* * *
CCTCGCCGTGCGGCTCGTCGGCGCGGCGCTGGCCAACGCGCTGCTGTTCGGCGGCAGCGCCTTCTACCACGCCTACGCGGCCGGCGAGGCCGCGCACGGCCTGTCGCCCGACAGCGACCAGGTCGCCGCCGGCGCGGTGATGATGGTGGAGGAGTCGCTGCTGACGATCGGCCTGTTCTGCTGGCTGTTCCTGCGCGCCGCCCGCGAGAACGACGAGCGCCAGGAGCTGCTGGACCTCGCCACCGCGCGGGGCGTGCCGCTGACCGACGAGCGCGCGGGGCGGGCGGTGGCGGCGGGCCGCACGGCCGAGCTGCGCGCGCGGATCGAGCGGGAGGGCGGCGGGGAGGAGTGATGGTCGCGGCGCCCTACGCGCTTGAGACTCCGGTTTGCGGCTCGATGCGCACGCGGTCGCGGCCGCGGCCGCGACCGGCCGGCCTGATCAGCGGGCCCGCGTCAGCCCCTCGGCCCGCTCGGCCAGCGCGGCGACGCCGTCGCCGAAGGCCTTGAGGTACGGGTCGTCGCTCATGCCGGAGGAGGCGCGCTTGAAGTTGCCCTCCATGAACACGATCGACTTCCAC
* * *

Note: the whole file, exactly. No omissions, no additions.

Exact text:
CCTCGCCGTGCGGCTCGTCGGCGCGGCGCTGGCCAACGCGCTGCTGTTCGGCGGCAGCGCCTTCTACCACGCCTACGCGGCCGGCGAGGCCGCGCACGGCCTGTCGCCCGACAGCGACCAGGTCGCCGCCGGCGCGGTGATGATGGTGGAGGAGTCGCTGCTGACGATCGGCCTGTTCTGCTGGCTGTTCCTGCGCGCCGCCCGCGAGAACGACGAGCGCCAGGAGCTGCTGGACCTCGCCACCGCGCGGGGCGTGCCGCTGACCGACGAGCGCGCGGGGCGGGCGGTGGCGGCGGGCCGCACGGCCGAGCTGCGCGCGCGGATCGAGCGGGAGGGCGGCGGGGAGGAGTGATGGTCGCGGCGCCCTACGCGCTTGAGACTCCGGTTTGCGGCTCGATGCGCACGCGGTCGCGGCCGCGGCCGCGACCGGCCGGCCTGATCAGCGGGCCCGCGTCAGCCCCTCGGCCCGCTCGGCCAGCGCGGCGACGCCGTCGCCGAAGGCCTTGAGGTACGGGTCGTCGCTCATGCCGGAGGAGGCGCGCTTGAAGTTGCCCTCCATGAACACGATCGACTTCCAC